Tuesday, July 29, 2014

The dharma of a duck.

Doing what ducks do.
The 1956 Broadway production of My Fair Lady was the story of Eliza Doolittle, an English Cockney flower girl who takes speech lessons from professor Henry Higgins, a phoneticist so she can get a better job. Higgins makes a bet with his associate Colonel Pickering that he can remake Eliza into a well-born lady, rises to the challenge but becomes frustrated along the way. He then complains to Pickering: “Women are irrational, that’s all there is to that! Their heads are full of cotton, hay, and rags! They’re nothing but exasperating, irritating, vacillating, calculating, agitating, maddening and infuriating hags! Pickering, why can’t a woman be more like a man?” and thus echoes the age old desire to have people become more like we want them to be.

The flip side of this story was depicted in the 1981 movie Chariots of Fire, relating the story of two athletes in the 1924 Olympics: Eric Liddell, a devout Scottish Christian who runs for the glory of God, and Harold Abrahams, an English Jew who runs to overcome prejudice. A critical moment occurs in the film when Eric Liddell accidentally misses a church prayer meeting because of his running. It was then that his sister Jennie chastises him and accuses him of no longer caring about God. Eric tells her that though he intends to eventually return to the China mission, he feels divinely inspired when running, and that not to run would be to dishonor God, saying: “I believe that God made me for a purpose. But He also made me fast, and when I run, I feel His pleasure.”

Both of these, portray situations of misidentification. In one case it is Eliza who isn’t satisfied with who she is (and is criticized because she doesn’t fit the bill of how Higgins wants her to be), and the other case it’s Liddell’s sister who is discontent with how she thinks Liddell ought to behave. Each story addresses the matter of conforming to someone’s standard.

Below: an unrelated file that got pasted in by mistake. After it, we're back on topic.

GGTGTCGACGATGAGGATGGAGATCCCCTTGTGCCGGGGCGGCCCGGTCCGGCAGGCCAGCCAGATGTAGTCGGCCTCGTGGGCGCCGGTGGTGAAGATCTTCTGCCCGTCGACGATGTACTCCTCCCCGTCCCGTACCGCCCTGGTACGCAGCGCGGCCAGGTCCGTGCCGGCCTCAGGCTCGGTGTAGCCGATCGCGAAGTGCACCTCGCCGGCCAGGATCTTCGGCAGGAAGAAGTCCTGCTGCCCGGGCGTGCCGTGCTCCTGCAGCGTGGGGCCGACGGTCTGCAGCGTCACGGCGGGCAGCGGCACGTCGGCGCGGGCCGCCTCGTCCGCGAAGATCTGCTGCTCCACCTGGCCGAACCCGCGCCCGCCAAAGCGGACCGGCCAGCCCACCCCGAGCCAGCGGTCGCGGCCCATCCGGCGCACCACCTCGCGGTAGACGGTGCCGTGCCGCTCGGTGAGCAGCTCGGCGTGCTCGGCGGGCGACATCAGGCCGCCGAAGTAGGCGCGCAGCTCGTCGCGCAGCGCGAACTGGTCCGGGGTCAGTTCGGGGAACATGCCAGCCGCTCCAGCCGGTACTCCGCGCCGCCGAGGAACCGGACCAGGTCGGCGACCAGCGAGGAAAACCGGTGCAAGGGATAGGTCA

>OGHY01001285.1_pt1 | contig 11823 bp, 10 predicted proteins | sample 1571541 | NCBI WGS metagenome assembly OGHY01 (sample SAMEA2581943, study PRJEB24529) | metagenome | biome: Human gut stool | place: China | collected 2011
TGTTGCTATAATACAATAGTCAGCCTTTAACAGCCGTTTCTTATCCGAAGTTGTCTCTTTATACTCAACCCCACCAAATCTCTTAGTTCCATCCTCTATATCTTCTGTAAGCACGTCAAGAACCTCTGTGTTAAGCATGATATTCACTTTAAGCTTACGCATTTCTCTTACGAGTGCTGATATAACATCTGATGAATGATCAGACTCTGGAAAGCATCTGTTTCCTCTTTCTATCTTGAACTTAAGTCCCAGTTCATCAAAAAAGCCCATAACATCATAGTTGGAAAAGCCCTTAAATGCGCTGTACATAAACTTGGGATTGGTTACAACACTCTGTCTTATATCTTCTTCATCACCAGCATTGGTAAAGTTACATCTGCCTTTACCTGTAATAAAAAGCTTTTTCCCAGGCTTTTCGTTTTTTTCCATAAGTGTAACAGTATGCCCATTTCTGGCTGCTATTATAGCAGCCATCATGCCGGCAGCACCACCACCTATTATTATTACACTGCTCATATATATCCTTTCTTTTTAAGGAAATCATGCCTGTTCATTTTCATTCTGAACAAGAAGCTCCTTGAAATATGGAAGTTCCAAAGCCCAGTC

While neither may seem to have any spiritual connection, in fact these are concerns addressed in both The Bhagavad Gita and the Bible. In The Bhagavad Gita, Krishna (the embodiment of God) tells Arjuna that he (Krishna) is the essence of all beings and each being has a duty to live up to their created nature. And when they reject that nature, they are in effect rejecting God. “By devotion to one’s own particular duty, everyone can attain perfection. By performing one’s own work, one worships the Creator who dwells in every creature. Such worship brings that person to fulfillment. It is better to perform one’s own duties imperfectly than to master the duties of another. By fulfilling the obligations he is born with, a person never comes to grief. No one should abandon duties because he sees defects in them. Every action, every activity, is surrounded by defects as a fire is surrounded by smoke. The word “dharma” is used variously, but in the Gita the term is used to mean somethings inner nature, which is manifested without an expected outcome

In 1st Corinthians 12, the Apostle Paul instructs his audience concerning spiritual gifts and says, “There are different kinds of service, but the same Lord. There are different kinds of working, but in all of them and in everyone it is the same God at work.” Paul continues his teaching by saying, “The eye cannot say to the hand, ‘I don’t need you!’ And the head cannot say to the feet, ‘I don’t need you!’ On the contrary, those parts of the body that seem to be weaker are indispensable, and the parts that we think are less honorable we treat with special honor. And the parts that are unpresentable are treated with special modesty, while our presentable parts need no special treatment. But God has put the body together, giving greater honor to the parts that lacked it, so that there should be no division in the body, but that its parts should have equal concern for each other. If one part suffers, every part suffers with it; if one part is honored, every part rejoices with it.” The chapter concludes with the notation that when all parts function together the Body of Christ is the result.

Lest anyone think this shoe doesn’t fit and these admonitions don’t apply, ask yourself how many times do you experience having others express a desire that you be more like them (or their notion of how you ought to be), or imposing that same desire on others, wishing them to conform to your image. This desire to be someone other than what we were created to be is one of our greatest flaws. It is most unlikely a duck can ever be anything other than a duck. It is the ducks dharma to be a duck and it is our dharma to be who and what we are created to be, whether endowed with one gift or something very different. A duck swims and we function as our inborn, essential dharma dictates, without apology or self-justification. When these dharmas are performed selflessly it is the same as worshiping the majesty of unique snowflakes with the recognition they are created from fundamental, indiscriminate snow.
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